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Le kyathos attique de Madame Teithurnai: Échanges artisanaux et interactions culturelles entre Grecs et Étrusques en Méditerranée archaïque

Le kyathos attique de Madame Teithurnai: Échanges artisanaux et interactions culturelles entre Grecs et Étrusques en Méditerranée archaïque

By Delphine Tonglet (Études d’Archéologie 13). 2 vols.: vol. 1, pp. 371; vol. 2, pp. 204. Centre de Recherches en Archéologie et Patrimoine, Brussels 2018. $71.81. ISBN 9782960202908 (paper).


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In this reworking of her doctoral thesis, Tonglet explores the appropriation and adaptation of Etruscan vase forms by sixth-century BCE Athenian potters, primarily for trade back to Etruscan consumers. The ladle-shaped cup (or cup-shaped ladle) known as the kyathos is her primary focus—and one particular example inscribed as belonging to an Etruscan woman (“Madame Teithurnai”) the catalyst—but this single shape sparks larger discussion about cross-cultural interaction and influence. The author aims for a balanced presentation that is postcolonial in spirit—that is, eschewing a solely Greek point of view—and acknowledges the agency of all parties involved (workshops, traders, consumers). The result is an admirable contribution to the ever-growing literature on Attic vases in Etruria.

In the first volume, an introduction gives the historiography behind the phenomenon, addresses the vocabulary of “copies,” and contends that Attic workshops engaged in market-driven production strategies. Tonglet explains the morphological approach at the heart of her study, situating her methodologies among those of other scholars for whom shape has been a research priority.

Chapter 1 opens from the Etruscan side of things by examining the forms and history of vessel types revisited by Attic potters and painters: not just the kyathos in various manifestations but also kantharoi, chalices, flat-handled amphoras (which in Athens became “Nikosthenic” amphoras), semi-cylindrical stands, the olla (an inspiration for the Attic stamnos, at least in part), goblets, and covered chalices (which may have inspired “Nikosthenic” pyxides). Tonglet emphasizes the regional variations in bucchero forms, for example between Vulci and Caere, in order to identify influences on Attic potters with more precision. Regional variation is a theme throughout the book, as readers are reminded not to consider the Etruscans a monolith in terms of tastes and customs (even though “Etruscan” remains a convenient moniker). She asserts Etruscan agency in this chapter precisely by highlighting the long history of these vase forms. Individual consumers in individual communities would be as selective in their choices to acquire Attic imports as Attic workshops would be in choosing to adapt these shapes in the first place. Etruscan black-figure workshops make a brief appearance, as some likewise adapt bucchero shapes for local consumption.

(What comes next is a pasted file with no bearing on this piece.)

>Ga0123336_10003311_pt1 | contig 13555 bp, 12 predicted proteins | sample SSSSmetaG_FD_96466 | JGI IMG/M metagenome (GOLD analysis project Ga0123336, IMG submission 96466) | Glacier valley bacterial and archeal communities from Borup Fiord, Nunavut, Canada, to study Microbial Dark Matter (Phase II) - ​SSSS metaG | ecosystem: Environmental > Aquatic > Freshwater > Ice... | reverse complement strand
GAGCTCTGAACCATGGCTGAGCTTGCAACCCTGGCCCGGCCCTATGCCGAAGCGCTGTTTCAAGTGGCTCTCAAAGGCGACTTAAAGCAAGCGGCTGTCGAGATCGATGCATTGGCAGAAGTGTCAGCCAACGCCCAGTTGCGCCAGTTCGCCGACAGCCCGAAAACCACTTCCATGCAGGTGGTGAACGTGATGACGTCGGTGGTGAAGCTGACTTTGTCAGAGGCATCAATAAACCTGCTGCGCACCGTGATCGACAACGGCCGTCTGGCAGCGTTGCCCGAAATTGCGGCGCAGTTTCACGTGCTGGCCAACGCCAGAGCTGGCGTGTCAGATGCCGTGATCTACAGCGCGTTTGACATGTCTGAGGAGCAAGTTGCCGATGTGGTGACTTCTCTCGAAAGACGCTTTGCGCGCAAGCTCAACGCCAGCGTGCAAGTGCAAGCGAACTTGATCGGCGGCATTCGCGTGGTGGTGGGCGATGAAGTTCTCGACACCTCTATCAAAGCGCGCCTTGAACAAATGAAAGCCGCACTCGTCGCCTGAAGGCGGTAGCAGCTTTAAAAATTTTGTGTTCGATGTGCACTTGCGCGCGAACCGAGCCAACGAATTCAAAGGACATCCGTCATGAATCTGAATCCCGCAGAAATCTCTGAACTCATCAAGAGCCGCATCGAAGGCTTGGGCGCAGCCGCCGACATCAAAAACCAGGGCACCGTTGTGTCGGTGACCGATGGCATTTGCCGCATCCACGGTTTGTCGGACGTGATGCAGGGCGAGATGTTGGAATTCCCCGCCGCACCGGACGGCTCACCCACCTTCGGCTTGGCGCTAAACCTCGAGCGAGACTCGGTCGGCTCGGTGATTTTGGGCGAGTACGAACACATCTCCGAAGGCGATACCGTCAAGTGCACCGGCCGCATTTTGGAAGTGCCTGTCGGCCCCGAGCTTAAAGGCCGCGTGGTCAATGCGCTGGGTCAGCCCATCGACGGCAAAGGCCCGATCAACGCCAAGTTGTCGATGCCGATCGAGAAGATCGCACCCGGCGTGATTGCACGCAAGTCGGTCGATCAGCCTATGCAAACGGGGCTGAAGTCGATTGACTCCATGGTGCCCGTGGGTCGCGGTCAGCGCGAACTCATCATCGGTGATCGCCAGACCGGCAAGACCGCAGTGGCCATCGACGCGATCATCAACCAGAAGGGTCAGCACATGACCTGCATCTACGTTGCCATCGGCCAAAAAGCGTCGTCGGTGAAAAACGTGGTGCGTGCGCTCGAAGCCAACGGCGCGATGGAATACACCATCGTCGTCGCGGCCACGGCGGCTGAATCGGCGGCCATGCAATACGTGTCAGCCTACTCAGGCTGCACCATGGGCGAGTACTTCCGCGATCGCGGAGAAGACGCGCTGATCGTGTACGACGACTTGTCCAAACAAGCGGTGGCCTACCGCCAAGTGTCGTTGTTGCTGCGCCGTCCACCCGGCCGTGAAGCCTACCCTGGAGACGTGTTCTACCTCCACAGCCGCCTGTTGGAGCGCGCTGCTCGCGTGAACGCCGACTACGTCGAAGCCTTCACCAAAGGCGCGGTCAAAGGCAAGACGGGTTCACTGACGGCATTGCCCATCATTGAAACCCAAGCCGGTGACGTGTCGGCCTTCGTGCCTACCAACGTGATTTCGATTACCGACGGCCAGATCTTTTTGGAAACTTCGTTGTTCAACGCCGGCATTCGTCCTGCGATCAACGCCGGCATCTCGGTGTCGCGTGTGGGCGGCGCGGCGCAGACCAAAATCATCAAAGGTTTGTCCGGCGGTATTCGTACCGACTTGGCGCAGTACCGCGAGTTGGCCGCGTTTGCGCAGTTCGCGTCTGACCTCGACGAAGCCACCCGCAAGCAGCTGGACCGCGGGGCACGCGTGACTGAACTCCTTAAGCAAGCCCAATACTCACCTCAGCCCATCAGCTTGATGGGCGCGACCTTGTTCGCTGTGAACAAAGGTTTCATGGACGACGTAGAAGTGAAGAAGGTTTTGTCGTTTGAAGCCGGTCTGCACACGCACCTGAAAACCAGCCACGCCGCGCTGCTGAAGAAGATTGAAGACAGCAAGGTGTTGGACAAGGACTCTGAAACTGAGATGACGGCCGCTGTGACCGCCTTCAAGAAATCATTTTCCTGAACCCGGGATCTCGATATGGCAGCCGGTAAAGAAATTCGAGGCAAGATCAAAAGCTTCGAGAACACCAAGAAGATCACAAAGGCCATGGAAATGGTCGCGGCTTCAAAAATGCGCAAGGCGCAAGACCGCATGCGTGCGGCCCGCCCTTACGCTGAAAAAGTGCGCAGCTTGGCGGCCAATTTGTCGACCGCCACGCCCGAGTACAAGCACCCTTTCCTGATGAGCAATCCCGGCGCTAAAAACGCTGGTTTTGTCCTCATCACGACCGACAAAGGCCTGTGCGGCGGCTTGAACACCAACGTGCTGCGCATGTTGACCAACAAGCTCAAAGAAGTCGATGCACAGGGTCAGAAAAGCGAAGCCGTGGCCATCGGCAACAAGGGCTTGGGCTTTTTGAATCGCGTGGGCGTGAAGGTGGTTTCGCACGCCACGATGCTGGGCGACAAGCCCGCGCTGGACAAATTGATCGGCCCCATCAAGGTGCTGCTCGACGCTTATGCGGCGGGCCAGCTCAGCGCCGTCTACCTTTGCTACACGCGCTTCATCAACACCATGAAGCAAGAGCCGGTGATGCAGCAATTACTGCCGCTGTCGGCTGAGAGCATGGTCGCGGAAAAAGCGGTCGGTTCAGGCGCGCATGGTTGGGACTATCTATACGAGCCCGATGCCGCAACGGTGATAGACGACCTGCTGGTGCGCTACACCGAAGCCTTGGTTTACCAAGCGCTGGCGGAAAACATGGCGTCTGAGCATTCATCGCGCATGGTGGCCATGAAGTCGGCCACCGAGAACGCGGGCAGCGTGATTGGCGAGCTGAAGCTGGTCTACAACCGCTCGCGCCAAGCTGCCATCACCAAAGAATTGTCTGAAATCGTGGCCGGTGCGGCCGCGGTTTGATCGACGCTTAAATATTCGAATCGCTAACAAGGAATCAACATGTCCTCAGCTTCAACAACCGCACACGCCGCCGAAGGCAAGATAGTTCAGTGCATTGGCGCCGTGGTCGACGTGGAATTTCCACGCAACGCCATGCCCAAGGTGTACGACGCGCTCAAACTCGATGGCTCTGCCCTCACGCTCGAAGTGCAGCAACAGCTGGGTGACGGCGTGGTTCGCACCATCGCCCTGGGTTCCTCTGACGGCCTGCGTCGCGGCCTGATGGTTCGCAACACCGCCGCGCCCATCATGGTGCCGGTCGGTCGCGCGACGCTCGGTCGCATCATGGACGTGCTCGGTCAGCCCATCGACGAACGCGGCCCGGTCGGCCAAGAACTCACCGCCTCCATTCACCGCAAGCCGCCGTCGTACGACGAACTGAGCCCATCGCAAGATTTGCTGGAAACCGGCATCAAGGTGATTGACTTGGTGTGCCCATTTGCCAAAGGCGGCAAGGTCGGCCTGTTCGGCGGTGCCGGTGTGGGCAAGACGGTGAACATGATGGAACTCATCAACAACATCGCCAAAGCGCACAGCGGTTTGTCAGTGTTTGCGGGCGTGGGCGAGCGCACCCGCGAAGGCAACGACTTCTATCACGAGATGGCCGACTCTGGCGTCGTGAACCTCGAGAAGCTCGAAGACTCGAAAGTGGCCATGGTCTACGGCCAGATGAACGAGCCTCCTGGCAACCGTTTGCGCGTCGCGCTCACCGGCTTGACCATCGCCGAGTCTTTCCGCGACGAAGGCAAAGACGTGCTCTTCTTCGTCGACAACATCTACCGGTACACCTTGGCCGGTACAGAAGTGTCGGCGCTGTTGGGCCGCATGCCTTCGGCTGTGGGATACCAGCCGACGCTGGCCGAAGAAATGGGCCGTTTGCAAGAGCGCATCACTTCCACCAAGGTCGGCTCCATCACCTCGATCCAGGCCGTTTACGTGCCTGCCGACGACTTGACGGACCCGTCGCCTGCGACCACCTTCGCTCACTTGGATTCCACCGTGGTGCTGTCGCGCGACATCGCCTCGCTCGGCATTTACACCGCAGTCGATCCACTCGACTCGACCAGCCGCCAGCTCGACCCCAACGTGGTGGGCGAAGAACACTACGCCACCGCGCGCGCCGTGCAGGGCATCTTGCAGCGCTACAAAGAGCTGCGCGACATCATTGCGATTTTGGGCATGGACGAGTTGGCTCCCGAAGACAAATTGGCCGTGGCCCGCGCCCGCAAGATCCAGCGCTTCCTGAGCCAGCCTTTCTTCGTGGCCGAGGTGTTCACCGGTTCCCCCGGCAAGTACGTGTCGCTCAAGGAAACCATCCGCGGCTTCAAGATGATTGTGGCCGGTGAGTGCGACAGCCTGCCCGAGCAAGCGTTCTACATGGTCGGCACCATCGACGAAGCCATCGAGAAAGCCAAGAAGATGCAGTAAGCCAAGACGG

Chapter 2 dives deeply into morphological study of the Attic kyathos. Michael Eisman last undertook this endeavor in his unpublished 1971 dissertation (University of Pennsylvania); Tonglet builds on and refines his work. The kyathos provides an ideal case study because of the number of surviving examples (683 in her catalogue, compared to 416 in Eisman’s). Not all were available for hands-on analysis, but Tonglet has amassed enough data that her conclusions are persuasive. Instead of a straightforward, linear development of the shape, she posits a more complex scenario, identifying 16 different potters over multiple generations and grouping them into “ateliers.” These overlap chronologically, and while the basic form remains consistent, details vary, as does the degree of closeness to Etruscan bucchero examples. To distinguish hands, the author relies on overlapping profile drawings (reproduced in the book) but also considers secondary decoration and other elements. She explains each step of her methodology and is cautious where warranted, admitting that the reality is likely fewer than 16 potters. Predictably, the earliest potters (Theozotos and Nikosthenes) exhibited the greatest fidelity to bucchero forms and the latest the least, but even then things are not that simple. Tonglet grants a glimpse into the intertwined nature of Athenian potters and painters, and although the kyathos is her concern, other shapes enter the discussion, such as lekythoi produced by some of the same workshops. While technical, this chapter (like the entire book) is written in a clear fashion, with the author always careful to explain the larger picture.

Chapter 3 pulls back from a micro- to a macroperspective. Tonglet begins here by comparing the distribution of Etruscan bucchero kyathoi to kantharoi to evaluate accessibility to Athenian workshops. Where bucchero kantharoi did have a presence in the Aegean at Greek sanctuaries and other sites, kyathoi were less available in places where Attic potters might have randomly encountered them. The implication is that the choice of workshops to both adopt and adapt the kyathos was purposeful and market-driven. The how and the why are speculated on, though they are impossible to confirm: bucchero vases being brought to Athens by traders? travel of an Athenian potter to Etruria? some other scenario? The distribution of Attic figured kyathoi in turn evidences purposeful actions driven by demand, the large sample with known provenances permitting convincing observations. Only five kyathos fragments have been found on or around the Athenian Acropolis, which Tonglet proposes could have been dedicated by the artisans. Otherwise, the majority come from Etruria and especially Vulci, although other sites, including Caere and Orvieto, are also represented. Even allowing for the accidents of survival, the patterns suggest targeted production and trade.